The great outdoors: majestic, mighty, murderous

Summer vacation is right around the corner, and the nice weather is coming with it. You might be tempted to make the most of it and venture outside. Obviously that’s a terrible idea. Do you have any idea what’s out there? Well neither do I, but I’ve heard about it in hushed whispers. So, in the interest of keeping you safe, here are the top three things I’ve heard are vying to kill you, gross you out or kidnap you outside this summer.

Allergies (and the Things They Make You Eat)

It’s that time of year again. Your throat is scratchy. Your eyes are red and weeping. You’re sneezing constantly. The pollen has returned, and you’re susceptible to allergies. You could take some medicine, but let’s face it, this is Portland, so there’s got to be some “alternative.”

There was a time when honey was considered the go-to alternative medicine for combating allergies. The premise is simple: Bees gather pollen from local flowers and take it back to their hive. The bees digest the pollen, barf it back up and voila, honey! By consuming the barf–I mean honey–you are also consuming the pollen which, in theory, builds up your immunity. It’s delicious, it’s nutritious and it has pretty much no foundation in actual science. But are you really gonna let that get you down? It’s so alternative!

Like most alternative medications that go out of style, honey has fallen out of favor because it just wasn’t a direct enough solution. You’re a busy person, and you need those fads—I mean medicines—to go straight to your veins! Enter pollen pellets, balls of pollen that bees roll with their chitinous little legs, harvested before the pollen can be ingested. Now there’s a world of options open! So the question falls to you: If you’re going to go outside and face allergy season, what alternative method will you choose? The vom or the yoga ball? Better yet, why not stay inside, sucking at your air filter until all of this just blows over.

Snakes, Insects & Most ANYTHING Smaller than You

Nature is an efficient monster. Make no mistake: Any species that has proliferated to the point that we know about it has done so by leaving a trail of bodies behind it. Evolution does not reward winning smiles and polite demeanors; it rewards whatever can bite the necks of the most things in rapid succession and with great aplomb. Consider, then, the number of very small creatures in the animal kingdom. They must be fabulous at killing things. Big things.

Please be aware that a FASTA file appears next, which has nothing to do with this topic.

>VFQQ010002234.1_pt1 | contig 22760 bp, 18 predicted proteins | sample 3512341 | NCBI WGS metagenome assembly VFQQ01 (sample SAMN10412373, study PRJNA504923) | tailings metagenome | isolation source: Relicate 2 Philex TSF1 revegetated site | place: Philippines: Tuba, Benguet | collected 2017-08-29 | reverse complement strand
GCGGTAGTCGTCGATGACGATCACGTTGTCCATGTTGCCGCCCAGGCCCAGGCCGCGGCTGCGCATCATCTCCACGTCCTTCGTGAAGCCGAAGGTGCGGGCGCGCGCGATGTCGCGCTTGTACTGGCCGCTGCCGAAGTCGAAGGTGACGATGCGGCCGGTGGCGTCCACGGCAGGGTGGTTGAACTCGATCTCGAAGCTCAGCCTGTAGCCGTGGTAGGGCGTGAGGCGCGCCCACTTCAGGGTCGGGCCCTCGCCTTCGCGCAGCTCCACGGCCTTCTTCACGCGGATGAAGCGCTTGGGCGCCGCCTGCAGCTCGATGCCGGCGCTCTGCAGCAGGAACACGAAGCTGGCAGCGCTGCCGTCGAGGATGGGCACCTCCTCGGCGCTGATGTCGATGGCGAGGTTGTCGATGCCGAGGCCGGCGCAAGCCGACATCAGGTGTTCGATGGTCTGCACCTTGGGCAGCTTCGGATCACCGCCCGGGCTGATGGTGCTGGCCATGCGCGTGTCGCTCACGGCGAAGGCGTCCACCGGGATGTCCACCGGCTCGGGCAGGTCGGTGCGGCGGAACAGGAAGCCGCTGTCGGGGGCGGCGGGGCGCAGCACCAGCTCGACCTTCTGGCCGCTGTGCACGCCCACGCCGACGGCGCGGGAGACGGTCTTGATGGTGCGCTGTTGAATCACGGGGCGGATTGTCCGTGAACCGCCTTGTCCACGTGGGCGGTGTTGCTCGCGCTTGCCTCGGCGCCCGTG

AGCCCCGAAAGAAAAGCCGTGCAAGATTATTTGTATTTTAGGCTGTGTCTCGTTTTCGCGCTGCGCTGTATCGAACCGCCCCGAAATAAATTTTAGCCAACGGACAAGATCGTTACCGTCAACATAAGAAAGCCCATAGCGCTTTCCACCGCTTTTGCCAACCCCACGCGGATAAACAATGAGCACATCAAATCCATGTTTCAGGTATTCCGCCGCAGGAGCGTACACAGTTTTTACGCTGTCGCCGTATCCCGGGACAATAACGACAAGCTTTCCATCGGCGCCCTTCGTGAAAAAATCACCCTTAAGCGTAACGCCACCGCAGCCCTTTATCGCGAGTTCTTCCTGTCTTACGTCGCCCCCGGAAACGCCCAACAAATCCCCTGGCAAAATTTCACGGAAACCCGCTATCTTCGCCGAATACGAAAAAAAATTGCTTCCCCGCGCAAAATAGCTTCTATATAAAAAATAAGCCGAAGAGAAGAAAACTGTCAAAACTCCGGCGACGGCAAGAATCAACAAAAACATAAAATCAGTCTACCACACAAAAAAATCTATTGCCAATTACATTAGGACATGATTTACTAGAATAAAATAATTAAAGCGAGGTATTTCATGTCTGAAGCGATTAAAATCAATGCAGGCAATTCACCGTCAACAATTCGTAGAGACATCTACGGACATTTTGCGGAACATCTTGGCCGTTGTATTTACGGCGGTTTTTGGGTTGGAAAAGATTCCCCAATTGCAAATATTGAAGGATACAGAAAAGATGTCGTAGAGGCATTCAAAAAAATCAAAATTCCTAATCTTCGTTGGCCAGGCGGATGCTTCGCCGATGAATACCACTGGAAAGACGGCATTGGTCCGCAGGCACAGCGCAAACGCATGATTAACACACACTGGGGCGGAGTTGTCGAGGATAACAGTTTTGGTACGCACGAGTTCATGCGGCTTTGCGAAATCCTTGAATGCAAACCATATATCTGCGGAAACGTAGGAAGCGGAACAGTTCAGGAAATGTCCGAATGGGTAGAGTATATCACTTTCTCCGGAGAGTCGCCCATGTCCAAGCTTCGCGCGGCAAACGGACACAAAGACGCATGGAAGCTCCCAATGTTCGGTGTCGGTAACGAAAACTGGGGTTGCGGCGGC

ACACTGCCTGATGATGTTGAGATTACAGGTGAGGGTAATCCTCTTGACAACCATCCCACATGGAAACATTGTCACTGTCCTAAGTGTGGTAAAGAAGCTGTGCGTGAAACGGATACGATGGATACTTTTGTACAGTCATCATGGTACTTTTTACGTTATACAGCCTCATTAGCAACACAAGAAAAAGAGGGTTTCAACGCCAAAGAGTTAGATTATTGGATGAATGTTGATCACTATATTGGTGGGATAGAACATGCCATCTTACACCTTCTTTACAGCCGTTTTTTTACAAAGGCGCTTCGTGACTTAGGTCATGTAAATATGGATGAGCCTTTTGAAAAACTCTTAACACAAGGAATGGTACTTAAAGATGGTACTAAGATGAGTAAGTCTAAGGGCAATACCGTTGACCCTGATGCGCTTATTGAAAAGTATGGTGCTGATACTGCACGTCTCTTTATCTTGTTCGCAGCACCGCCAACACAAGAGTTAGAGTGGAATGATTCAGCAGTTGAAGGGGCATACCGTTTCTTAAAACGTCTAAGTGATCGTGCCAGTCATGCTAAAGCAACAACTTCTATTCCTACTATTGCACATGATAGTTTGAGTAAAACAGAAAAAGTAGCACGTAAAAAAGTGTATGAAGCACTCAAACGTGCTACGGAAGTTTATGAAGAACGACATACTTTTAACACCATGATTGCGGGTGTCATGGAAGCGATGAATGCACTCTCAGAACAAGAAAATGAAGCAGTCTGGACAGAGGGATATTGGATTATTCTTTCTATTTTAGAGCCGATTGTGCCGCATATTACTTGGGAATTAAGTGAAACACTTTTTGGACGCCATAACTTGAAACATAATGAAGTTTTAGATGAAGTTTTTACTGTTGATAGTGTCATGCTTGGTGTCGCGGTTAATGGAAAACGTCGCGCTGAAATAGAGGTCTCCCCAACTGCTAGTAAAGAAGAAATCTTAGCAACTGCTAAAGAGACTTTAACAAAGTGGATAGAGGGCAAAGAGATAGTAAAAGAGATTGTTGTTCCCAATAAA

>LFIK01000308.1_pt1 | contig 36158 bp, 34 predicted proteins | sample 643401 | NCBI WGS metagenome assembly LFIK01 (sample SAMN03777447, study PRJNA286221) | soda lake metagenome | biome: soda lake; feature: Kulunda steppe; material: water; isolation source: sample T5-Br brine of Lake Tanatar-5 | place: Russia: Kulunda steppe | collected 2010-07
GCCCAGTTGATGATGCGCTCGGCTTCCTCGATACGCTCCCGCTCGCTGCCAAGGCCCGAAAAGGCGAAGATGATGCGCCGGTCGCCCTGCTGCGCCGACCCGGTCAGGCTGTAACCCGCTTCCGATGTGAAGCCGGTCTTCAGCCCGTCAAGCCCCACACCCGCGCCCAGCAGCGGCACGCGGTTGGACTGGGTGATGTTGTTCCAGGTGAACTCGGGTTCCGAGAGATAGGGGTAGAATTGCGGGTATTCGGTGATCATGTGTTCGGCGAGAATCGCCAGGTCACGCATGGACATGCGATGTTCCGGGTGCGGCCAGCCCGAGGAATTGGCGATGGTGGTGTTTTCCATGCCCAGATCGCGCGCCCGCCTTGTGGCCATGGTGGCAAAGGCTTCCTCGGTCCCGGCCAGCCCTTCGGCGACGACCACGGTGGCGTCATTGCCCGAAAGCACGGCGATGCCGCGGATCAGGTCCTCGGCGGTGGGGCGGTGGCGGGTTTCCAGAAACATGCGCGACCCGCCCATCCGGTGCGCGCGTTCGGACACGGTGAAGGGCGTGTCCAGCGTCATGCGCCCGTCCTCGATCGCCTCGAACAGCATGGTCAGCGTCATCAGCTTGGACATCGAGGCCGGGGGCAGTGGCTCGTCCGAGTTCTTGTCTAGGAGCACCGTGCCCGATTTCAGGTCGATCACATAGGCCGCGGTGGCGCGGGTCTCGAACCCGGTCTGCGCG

Let’s start off simple: snakes that look like the ground. What’s up with that? If nature is so warm and invigorating, why did it spawn an animal that is basically just a long, angry, poisonous syringe that you can’t see? Seems counterintuitive. Luckily, Oregon is home to only two types of poisonous snake, and they’re rattlesnakes. I respect rattlesnakes—at least they have the decency to warn you before they liquefy your tummy guts.

Snakes might be a rare sight in the Oregon wilderness, but ticks are pretty much everywhere. Recommended methods of removing ticks vary, with results that range from “probably safe” to “no, that will make it barf inside of you and you will get a disease that only deer should get.” There’s no reason you should have to suffer like a deer, the elongated rodent of the animal kingdom.

Ice Cream Vans

You’re in the depths of summer and the heat has come in force. You took the advice of crazy people who insisted “you don’t need an air conditioner” because “it’s only hot for, like, a few weeks.” Well, the weeks have dragged on and now you’re melting.

But lo, what’s that melodious, plucky tune? Could it be? It must! You run out into the street, wad of cash in hand. What do you see? If you’re lucky, you find a boxy ice cream truck containing a cheerful mustachioed man, who is ready to serve you ice cream in the shape of Ninja Turtles and who will probably wink at least once. In reality, you find an ice cream van.

You’ll know an ice cream van when you see it. They’re the unmarked, white vans with pictures of maybe-still-in-production ice cream putty’d to their tinted windows like newspaper clippings in a serial killer’s trophy room. You find them trolling neighborhoods like the sirens of yore. They sing their mournful tune, filling children’s ears with promises of sweets, but the only promise they can fulfill is that of Stranger Danger. I would advise you to stay away from ice cream vans, but it’s pretty obvious. They’re the only vehicles to successfully broadcast an aura of whatever the opposite of “come hither” is.